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Working from Home

Hello all!
I am due in Nov but already trying to figure out what to do with work and the baby after my maternity leave... I am lucky enough to be able to work from home, but my job is regular hours (8-5). I don't get to set my own. I'm in sort of a customer service roll where I need to be by the phone. I am the "speed unit" so to speak and need to process work quickly. Some days are very slow and I have lots of breaks and availability. Other days I am slammed and am at my desk pretty much the entire time. Very up and down. 
What I'm trying to decide is if I could possibly still work like this but with the baby? This will be my first and I have no idea what to expect. Is it even feasable to try working and not do day care? If I could set my own hours, then absolutely! But I don't, so I'm at a loss. Let me know what you all think and thanks in advance!

Re: Working from Home

  • I imagine it would be very difficult to do this unless you hire a mother's helper. Babies require so much attention, especially until they learn to play independently. My LO has started doing that a little more now that he's almost a year old but he still needs constant attention. This seems especially difficult considering you would need to be on the phone and b/c you cannot set your own hours. I can barely talk to my own family and friends when LO is awake b/c he will start whining/crying if he's not getting my undivided attention!
  • karlimonsterkarlimonster member
    edited April 2016
    Not to be discouraging, but no. This sounds impossible without help. My son was quiet, calm, easy going, cried only for food and sleep, but I still needed to be available to him. Feedings aren't always quiet, diapers blow up and not to mention, they need stimulation and interaction. If you are having a busy day the baby would be missing out on opportunities to interact with you. If you could set your hours, yeah you'd be golden, but without that or a way to predict busy or slow days I don't see how it would be possible. Plus, I don't think this will be near as appealing as it sounds. You will make yourself crazy and super tired. Do work from home (I wish I could), but seek help. If you could have some one in home (for breastfeeding, seeing baby during downtime, etc) that would be amazing and shorten the time you are apart. Either way, good luck!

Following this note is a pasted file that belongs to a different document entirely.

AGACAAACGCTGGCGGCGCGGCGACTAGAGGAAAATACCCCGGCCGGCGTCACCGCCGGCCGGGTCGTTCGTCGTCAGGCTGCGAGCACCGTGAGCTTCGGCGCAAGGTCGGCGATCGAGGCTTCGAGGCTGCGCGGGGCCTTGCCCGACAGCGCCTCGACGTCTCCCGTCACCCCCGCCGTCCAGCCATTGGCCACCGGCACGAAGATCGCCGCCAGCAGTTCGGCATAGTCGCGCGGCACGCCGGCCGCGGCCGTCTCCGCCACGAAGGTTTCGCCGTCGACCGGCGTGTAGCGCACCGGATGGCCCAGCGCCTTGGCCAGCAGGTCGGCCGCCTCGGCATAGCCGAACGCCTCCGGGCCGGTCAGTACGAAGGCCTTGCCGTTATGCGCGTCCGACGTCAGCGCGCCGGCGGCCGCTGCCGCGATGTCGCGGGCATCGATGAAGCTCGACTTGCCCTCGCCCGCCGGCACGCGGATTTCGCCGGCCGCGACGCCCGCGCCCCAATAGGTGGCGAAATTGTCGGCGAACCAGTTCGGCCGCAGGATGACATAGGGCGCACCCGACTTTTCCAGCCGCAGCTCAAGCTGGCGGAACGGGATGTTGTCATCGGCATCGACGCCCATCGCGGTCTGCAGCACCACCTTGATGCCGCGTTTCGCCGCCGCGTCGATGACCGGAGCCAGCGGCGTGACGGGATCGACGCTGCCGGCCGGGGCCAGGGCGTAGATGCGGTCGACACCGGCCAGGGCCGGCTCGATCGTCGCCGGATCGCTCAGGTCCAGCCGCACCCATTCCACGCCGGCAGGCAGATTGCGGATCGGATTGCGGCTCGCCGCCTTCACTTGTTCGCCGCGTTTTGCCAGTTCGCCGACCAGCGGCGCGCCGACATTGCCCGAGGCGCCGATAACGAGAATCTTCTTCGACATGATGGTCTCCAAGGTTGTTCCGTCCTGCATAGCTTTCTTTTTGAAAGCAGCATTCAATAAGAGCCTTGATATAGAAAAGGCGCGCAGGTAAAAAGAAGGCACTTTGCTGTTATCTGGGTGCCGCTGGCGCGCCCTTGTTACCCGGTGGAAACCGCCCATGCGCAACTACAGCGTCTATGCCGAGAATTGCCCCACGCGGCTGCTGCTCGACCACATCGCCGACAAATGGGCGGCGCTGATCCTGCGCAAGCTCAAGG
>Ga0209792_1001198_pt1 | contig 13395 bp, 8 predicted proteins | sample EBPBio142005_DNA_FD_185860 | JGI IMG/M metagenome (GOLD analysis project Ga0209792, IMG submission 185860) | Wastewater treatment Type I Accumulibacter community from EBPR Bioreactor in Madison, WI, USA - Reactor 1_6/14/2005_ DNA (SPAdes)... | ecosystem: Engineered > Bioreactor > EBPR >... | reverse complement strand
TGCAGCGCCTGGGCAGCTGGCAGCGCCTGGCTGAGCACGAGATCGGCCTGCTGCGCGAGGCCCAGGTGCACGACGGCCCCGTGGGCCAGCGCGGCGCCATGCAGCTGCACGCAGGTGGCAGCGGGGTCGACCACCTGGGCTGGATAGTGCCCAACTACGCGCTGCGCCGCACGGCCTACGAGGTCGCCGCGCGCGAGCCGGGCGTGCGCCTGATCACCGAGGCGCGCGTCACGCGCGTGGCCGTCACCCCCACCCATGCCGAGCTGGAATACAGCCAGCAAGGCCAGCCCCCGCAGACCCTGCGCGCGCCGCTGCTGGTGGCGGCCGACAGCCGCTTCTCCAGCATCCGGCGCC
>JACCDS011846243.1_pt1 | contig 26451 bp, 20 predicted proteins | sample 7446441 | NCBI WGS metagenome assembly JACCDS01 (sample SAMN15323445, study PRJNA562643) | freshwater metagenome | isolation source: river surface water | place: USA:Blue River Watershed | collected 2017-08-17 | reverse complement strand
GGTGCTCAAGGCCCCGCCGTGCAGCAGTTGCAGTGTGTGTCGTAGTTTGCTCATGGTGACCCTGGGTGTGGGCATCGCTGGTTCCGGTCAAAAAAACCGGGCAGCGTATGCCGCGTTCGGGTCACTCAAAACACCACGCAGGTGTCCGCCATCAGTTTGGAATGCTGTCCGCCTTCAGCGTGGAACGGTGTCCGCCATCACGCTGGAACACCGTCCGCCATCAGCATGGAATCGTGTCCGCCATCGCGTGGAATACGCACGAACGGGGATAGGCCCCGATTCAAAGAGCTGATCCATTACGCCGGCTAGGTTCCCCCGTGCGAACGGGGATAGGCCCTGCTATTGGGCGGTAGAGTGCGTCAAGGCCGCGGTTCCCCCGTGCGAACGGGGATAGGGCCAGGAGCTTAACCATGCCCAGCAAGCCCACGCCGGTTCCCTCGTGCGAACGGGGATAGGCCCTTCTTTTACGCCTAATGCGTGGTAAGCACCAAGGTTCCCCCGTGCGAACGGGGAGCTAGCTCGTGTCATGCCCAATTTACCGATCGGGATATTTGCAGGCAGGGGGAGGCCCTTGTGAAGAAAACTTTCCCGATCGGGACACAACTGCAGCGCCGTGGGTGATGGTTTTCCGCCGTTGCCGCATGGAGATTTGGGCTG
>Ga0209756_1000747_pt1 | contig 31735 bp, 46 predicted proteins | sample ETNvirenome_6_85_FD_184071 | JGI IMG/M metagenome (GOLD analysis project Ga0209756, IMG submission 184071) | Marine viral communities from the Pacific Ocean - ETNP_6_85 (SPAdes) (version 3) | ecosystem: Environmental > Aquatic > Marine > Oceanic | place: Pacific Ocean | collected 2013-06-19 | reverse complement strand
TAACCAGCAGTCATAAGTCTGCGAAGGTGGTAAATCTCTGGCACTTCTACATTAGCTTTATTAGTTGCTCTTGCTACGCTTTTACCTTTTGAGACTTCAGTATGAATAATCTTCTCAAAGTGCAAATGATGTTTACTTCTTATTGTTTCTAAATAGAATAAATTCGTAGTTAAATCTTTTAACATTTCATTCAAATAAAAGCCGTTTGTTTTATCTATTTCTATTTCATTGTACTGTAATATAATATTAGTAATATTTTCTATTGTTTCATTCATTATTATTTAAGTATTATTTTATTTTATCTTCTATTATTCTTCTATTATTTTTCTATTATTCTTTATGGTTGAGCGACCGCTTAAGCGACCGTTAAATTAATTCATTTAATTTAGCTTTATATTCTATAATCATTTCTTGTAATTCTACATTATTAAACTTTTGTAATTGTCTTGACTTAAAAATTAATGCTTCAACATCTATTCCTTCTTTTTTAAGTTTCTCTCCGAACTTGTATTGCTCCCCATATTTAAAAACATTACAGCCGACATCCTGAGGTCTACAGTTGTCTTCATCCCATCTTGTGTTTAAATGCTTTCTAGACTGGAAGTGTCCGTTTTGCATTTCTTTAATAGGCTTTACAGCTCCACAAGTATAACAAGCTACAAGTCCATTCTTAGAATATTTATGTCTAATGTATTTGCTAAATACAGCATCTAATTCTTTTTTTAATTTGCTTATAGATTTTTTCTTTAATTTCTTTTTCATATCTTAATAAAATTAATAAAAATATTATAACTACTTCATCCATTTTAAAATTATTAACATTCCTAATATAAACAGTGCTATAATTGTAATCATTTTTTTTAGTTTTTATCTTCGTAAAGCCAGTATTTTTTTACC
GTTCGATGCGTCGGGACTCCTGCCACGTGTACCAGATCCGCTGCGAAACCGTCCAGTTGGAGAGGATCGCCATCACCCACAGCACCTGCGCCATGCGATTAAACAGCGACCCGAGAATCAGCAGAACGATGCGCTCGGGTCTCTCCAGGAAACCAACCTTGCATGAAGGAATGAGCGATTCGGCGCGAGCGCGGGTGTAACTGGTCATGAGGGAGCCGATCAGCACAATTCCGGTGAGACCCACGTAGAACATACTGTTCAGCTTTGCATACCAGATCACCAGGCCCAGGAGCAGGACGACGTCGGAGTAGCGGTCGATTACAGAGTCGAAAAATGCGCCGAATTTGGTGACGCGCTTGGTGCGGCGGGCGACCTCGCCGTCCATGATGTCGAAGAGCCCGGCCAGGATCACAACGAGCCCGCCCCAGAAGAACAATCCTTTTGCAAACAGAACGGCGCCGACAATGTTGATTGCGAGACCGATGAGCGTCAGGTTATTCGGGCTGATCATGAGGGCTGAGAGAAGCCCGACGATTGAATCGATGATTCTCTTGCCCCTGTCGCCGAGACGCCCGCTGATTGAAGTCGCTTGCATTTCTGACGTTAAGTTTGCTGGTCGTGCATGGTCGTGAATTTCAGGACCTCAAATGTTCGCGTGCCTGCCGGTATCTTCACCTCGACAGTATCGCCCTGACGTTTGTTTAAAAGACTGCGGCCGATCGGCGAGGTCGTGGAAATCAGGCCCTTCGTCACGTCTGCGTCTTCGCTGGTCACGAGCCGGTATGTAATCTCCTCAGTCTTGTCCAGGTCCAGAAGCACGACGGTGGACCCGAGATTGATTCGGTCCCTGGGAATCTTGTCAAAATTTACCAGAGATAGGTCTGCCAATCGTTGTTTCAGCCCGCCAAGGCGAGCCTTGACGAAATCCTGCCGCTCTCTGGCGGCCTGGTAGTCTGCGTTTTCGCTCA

SmrBrd2012crsanchez87klirwin82
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  • Thanks, ladies!
    Would it be any different if I could set my own hours?
  • KGrattan said:
    Thanks, ladies!
    Would it be any different if I could set my own hours?
    I would say maybe yes only if the hours could include if you have a significant other that would be home during at least part of them. You could attempt to do the other work while baby naps, but sometimes babies don't nap well, you're exhausted too, or there's a crap ton of house work that needs to be done.
    crsanchez87
  • nackienackie member
    I would think it would depend entirely on the temperament of your baby if you set your own hours.  Mine is 14 weeks now and he still doesn't usually nap for more than 30 minutes at a time and gets fussy after being alone for 5-10 minutes.  When I'm home alone with him, nothing work related could happen.
    Even if you do get a good napper, you never know when they're going to wake up screaming for food.
    I wouldn't attempt it unless you could plan to do most of your work once your SO gets home.
  • nbc2015nbc2015 member
    I have a job where I work from home AND set my own hours, but it is still very very difficult to get work done. I'm a FTM, and I grossly underestimated how much attention LOs need. I should have taken heed to the other posts I read like this prior to delivery, but I didn't. To say it was a struggle is an understatement at best.
  • 4N6s4N6s member
    I don't think it'd be possible and I have a really easy baby. 
  • I work from home but get to set my own hours. I have a easy baby but if my hours were set in stone it would def be difficult during the day.

    Pregnancy Ticker